Wednesday 13 July 2011
Researching Fallen Grace - Mary Hooper
Years ago, when I first started writing, I asked an (unpublished) historical novelist if it was difficult finding out all she needed to know for a book set in, say, the 18th Century, and she answered airily that it wasn’t; she just “put the women in long dresses.”
Hmm. If I’d have done that with FALLEN GRACE (out this month in the UK in paperback) I wouldn’t have had half the fun, because the research unearthed (sorry!) hearsefuls of fascinating stuff about Victorian funeral practices that I could not only use, but which affected, shaped and developed the plot.
For me, research is absolutely the best part of writing a book. I think one of the reasons for this is because there are history-shaped gaps in my education and doing research for whatever book I happen to be writing helps to fill in those gaps. I kill two birds: find out stuff and get material for whatever I’m working on.
The idea for FALLEN GRACE first began with my perhaps slightly odd interest in catacombs, funerals, mausoleums and all the gothic paraphernalia associated with a Victorian death: the glass coffin carriages, the mutes, feathermen and horses with black plumes. I was also captivated by things like the giving of black gloves or jewellery to the chief mourners, the draping of aristocratic hedges and windows in black crepe, the sending of cards inviting one to “accompany the corpse” to its final resting place, and so on.
Mourning wear, too: widows were encouraged to mourn at the very height of fashion and it was regarded as an insult to a man’s memory if his grieving wife chose to have less than the absolute best (ie, most fashionably expensive) in the way of gowns and jewellery. At one time there were three mourning warehouses in Oxford Street ready and willing to despatch their dressmakers across the country and supply everything a grieving family could possibly want in the way of black garments.
Once I’d absorbed and been fascinated by all these bits of trivia, I had to decide what to do with them. A plot was needed, so I invented a Victorianesque one complete with a tragic heroine, two wicked scoundrels in top hats, a lost baby, a secret inheritance and a love that dared not speak its name (no, not in that sort of way, but between different classes). I also wanted a real person in my book, and who better than Charles Dickens, who had been known to abhor undertakers, saying they were “dealers in death”?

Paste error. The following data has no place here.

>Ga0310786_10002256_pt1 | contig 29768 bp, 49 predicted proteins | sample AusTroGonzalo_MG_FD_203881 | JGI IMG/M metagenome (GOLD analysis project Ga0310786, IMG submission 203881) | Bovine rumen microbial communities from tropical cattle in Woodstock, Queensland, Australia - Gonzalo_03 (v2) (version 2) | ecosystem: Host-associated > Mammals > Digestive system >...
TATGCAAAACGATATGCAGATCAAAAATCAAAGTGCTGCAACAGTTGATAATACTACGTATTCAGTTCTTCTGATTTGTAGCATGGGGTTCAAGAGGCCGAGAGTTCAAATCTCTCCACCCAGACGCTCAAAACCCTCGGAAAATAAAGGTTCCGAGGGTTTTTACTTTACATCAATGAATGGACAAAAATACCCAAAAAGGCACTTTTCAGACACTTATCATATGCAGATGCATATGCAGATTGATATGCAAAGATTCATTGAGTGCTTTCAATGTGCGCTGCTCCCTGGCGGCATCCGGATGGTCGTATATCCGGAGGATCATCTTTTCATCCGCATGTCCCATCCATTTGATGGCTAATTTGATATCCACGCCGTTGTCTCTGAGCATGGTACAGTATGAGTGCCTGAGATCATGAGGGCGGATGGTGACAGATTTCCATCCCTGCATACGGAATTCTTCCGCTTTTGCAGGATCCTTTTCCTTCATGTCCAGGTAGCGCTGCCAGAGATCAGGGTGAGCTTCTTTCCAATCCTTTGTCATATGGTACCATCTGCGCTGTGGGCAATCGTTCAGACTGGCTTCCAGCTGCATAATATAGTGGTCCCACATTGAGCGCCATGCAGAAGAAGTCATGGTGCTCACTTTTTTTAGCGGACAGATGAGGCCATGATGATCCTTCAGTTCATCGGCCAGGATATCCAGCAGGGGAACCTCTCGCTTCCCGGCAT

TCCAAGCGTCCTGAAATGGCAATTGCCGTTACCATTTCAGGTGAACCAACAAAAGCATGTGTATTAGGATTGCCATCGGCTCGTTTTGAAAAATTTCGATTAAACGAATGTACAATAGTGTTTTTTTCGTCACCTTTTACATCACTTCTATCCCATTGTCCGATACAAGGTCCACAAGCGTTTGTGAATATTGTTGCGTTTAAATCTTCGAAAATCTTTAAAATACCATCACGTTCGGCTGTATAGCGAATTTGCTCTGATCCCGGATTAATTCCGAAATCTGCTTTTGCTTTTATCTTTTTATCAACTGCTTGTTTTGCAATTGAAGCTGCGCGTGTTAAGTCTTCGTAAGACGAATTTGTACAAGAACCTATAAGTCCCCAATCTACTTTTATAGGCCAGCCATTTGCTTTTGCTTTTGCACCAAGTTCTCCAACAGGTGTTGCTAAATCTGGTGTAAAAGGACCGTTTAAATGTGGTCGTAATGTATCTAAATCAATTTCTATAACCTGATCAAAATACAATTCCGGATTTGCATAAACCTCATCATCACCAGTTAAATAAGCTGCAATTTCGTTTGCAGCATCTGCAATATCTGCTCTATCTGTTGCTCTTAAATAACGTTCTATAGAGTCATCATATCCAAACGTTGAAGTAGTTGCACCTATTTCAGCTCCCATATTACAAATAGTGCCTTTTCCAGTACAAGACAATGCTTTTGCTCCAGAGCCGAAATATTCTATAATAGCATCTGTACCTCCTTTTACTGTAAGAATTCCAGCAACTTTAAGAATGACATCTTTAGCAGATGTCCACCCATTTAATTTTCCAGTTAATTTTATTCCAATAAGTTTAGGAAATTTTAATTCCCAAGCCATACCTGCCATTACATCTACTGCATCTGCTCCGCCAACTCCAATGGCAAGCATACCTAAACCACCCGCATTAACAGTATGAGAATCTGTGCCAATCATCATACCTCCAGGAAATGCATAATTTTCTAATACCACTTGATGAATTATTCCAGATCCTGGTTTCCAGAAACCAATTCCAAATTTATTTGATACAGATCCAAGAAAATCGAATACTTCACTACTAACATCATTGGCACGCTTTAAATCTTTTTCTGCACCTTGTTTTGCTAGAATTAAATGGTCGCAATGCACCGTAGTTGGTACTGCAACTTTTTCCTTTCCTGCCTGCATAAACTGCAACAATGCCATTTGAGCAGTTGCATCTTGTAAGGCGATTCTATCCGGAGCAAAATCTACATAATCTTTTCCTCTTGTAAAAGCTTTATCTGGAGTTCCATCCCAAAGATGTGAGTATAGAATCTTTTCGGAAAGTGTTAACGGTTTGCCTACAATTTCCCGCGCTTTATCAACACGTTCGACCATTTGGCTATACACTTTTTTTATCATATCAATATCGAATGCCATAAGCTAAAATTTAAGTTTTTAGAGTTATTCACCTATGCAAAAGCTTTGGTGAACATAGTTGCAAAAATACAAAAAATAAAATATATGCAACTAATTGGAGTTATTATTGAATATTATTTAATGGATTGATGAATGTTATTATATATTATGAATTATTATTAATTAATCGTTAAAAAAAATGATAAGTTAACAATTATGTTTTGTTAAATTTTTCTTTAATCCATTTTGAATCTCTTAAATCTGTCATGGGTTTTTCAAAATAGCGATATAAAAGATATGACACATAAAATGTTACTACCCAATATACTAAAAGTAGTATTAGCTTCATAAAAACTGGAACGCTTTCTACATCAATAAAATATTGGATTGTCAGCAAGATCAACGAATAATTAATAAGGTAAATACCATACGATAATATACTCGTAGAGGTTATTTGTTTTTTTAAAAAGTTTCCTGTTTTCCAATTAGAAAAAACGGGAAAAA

Dickens (after I had ensured that he was in London at the time I wanted him to be) was duly added to the mix, and it was then, when I was still researching and trying to tie everything together, that I discovered the Necropolis Railway, that rather marvellous steam train which ran from Waterloo to Brookwood, taking mourners and their coffins first, second or third class to be buried in leafy Surrey.
So, I began FALLEN GRACE with my main character getting on the steam train with a “precious bundle” under her arm and the book came to its climax 250 or so pages later in the coffin depository which used to be part of Waterloo station. The train was the final link that I needed to pull together all the different elements and was an essential and valuable part of the plot. I’d never have discovered it if I’d been content to “put the women into long dresses.”
Watch a trailer for the book here.
Posted by Mary Hooper at 01:00